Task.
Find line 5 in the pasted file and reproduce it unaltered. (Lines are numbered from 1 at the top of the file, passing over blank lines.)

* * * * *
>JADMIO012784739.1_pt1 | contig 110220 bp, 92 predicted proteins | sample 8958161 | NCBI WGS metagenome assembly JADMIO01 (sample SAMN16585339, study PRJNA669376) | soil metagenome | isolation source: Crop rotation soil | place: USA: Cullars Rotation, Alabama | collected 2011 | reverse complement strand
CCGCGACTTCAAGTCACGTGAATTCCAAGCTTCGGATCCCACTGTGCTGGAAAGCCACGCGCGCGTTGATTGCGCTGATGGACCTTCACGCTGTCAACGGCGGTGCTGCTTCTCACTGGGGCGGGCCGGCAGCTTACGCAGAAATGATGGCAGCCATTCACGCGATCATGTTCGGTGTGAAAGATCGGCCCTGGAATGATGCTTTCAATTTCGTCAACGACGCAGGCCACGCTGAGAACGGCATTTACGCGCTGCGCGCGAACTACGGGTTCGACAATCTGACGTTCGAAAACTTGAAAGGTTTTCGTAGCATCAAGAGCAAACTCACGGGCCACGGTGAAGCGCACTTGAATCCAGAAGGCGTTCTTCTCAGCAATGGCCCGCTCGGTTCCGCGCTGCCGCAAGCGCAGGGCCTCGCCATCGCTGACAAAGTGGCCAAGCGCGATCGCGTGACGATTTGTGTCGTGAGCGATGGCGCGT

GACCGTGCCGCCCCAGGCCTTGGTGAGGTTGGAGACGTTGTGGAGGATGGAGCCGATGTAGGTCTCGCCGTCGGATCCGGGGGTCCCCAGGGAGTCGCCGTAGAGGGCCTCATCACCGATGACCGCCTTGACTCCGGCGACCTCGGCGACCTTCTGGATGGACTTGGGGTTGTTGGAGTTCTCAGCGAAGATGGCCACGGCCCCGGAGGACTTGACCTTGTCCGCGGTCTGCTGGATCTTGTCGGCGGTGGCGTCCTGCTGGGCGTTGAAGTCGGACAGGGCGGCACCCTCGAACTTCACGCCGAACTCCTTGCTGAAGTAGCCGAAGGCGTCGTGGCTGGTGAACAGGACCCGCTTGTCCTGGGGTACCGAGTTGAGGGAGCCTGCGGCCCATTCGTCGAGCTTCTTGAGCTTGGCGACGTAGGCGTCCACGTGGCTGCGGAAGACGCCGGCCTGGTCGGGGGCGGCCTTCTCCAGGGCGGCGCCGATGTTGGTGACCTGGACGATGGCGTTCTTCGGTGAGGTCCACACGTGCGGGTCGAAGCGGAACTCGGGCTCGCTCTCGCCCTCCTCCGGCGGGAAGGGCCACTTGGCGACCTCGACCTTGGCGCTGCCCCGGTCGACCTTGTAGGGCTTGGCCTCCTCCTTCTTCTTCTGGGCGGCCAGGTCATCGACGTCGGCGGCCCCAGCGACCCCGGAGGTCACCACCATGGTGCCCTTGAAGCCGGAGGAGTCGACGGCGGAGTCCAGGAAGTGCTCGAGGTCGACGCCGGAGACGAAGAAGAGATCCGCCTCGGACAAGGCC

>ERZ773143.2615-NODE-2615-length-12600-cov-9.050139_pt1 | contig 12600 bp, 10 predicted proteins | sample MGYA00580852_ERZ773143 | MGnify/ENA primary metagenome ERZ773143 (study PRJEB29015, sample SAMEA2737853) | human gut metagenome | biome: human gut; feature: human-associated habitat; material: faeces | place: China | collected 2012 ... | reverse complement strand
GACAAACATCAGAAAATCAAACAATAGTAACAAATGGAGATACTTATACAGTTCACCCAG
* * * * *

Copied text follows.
GACAAACATCAGAAAATCAAACAATAGTAACAAATGGAGATACTTATACAGTTCACCCAG